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Easyjet Cancels Flights Amid Potential Strike
Easyjet, London’s Gatwick-based no-frills carrier, has announced that it will cancel 1,700 flights during the summer, in response to the potential strike from Union Syndicale Bruxelles (USB). It is expected 180,000 passengers could be affected, accordint to BBC.
USB is a union representing staff at Eurocontrol, which manages air traffic across Europe. The union is in dispute with management over the recruitment, management and rosters, giving a notice of a potential strike in the next six months. But USB stated the industrial action could take place with only a five-day notice.
However, Eurocontrol said there is no notice of specific industrial action and the firm dates have been received from the union, mentioning “it was making every effort to keep negotiations open and to find a constructive way forward.”
The shortage of air traffic control staff is becoming all too familiar. The union claimed Eurocontrol’s Network Manager Operations Centre (NMOC), which plays a key role in navigating the aircraft across Europe, has suffered from a 25% staff shortage and called for more workers to be hired.
The European airspace is being constricted after the invasion of Ukraine last year. The potential strike could put an additional strain on the airlines. Eurocontrol recently sounded the alarm that the demand from the airlines “might get close to capacity” for air traffic control in large parts of Europe, including London, Brussels and Madrid.
Most of Affected Passengers Rescheduled
Easyjet said 95% of the affected passengers have been rescheduled. It is understood that dozens of flights to and from Gatwick were cancelled over the weekend.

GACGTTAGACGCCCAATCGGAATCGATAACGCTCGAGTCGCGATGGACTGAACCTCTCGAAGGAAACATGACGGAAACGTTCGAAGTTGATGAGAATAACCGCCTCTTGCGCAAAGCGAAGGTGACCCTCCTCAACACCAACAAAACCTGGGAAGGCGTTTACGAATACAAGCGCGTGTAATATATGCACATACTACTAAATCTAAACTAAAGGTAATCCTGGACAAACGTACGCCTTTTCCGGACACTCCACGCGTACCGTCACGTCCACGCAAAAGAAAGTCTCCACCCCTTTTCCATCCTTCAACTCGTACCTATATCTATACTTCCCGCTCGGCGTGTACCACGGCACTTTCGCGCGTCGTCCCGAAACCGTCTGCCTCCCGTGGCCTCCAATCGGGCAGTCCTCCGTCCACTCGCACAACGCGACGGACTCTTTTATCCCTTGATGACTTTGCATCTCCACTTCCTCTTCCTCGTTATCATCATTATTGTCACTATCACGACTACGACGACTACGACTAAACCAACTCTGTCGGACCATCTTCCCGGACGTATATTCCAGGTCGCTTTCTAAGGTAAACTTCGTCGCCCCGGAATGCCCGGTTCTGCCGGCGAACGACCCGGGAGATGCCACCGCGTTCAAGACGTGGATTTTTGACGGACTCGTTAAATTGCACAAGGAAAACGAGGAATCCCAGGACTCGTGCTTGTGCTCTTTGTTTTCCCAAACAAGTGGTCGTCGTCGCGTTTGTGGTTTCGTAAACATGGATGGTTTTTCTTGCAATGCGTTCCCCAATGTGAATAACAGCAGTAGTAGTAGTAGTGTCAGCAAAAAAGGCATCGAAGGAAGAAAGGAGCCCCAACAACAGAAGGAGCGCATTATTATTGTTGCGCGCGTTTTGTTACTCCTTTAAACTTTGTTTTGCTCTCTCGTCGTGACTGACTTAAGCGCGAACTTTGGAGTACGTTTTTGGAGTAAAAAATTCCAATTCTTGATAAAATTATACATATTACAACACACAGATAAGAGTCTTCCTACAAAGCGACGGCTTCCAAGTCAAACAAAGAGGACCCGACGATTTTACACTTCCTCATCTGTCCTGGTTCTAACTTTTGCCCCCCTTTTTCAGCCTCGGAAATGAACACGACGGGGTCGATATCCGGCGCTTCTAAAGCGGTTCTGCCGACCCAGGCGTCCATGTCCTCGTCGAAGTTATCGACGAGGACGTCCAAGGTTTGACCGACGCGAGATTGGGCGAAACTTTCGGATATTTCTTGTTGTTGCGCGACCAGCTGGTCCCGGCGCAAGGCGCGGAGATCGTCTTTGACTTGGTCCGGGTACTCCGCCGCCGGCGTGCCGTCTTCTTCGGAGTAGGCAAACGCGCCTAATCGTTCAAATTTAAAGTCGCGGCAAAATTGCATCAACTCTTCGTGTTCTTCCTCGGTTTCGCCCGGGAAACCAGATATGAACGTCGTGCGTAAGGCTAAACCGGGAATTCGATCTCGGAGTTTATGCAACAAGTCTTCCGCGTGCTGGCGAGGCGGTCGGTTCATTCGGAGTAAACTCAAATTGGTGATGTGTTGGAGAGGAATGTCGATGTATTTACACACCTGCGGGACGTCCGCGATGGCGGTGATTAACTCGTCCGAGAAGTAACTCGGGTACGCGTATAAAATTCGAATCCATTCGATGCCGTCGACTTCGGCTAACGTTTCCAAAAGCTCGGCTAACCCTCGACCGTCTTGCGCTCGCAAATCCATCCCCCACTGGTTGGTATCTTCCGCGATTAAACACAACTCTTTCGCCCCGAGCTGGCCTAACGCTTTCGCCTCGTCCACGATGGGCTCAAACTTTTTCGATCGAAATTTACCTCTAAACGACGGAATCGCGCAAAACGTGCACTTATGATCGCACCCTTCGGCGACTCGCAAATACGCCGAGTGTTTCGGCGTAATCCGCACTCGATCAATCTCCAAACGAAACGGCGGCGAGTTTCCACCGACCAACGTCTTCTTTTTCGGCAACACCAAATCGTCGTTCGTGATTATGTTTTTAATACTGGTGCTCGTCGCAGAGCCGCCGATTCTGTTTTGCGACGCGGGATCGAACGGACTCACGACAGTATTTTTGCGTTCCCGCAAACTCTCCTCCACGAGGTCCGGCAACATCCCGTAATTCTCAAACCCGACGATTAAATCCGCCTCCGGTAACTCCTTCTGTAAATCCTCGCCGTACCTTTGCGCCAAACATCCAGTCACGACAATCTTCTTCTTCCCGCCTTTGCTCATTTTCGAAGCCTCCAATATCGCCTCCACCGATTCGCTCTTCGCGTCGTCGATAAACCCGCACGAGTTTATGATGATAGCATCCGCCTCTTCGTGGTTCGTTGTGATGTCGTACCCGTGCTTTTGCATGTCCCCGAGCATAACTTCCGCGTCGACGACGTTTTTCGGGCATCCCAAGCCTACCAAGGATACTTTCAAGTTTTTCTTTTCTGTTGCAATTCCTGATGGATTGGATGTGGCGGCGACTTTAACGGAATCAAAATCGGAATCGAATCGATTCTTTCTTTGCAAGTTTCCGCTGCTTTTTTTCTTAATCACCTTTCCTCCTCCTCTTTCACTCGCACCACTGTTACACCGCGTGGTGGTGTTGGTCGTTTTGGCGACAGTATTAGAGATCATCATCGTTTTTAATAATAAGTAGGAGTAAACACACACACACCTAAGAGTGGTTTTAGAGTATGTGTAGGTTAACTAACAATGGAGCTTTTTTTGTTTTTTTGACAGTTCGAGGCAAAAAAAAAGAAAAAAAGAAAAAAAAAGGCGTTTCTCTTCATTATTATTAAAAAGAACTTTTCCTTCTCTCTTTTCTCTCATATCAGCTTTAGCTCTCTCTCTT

“As Eurocontrol has stated, the whole industry is seeing challenging conditions this summer with more constrained airspace due to war in Ukraine resulting in unprecedented air traffic control (ATC) delays, as well as further potential ATC strike action,” A spokesperson of Easyjet said to The Guardian.
Stewart Wingate, Gatwick’s chief executive, said the strikes could be the airport’s biggest headache this summer. Last month, France’s Civil Aviation Authority demanded airlines to scale back flights to and from France. Wingate said the strike often on short notice and it could make for knock-on problems for operations in London.
Ryanair cancelled more than 900 flights across Europe in June, about 1% of its operation, as a result of the strike in France, with air traffic controllers taking 60 days of industrial action thus far in 2023.
The USB strike could be the tip of the iceberg. Meanwhile, airlines across Europe could face another setback, with air traffic controllers in Italy set to walk out on July 15.
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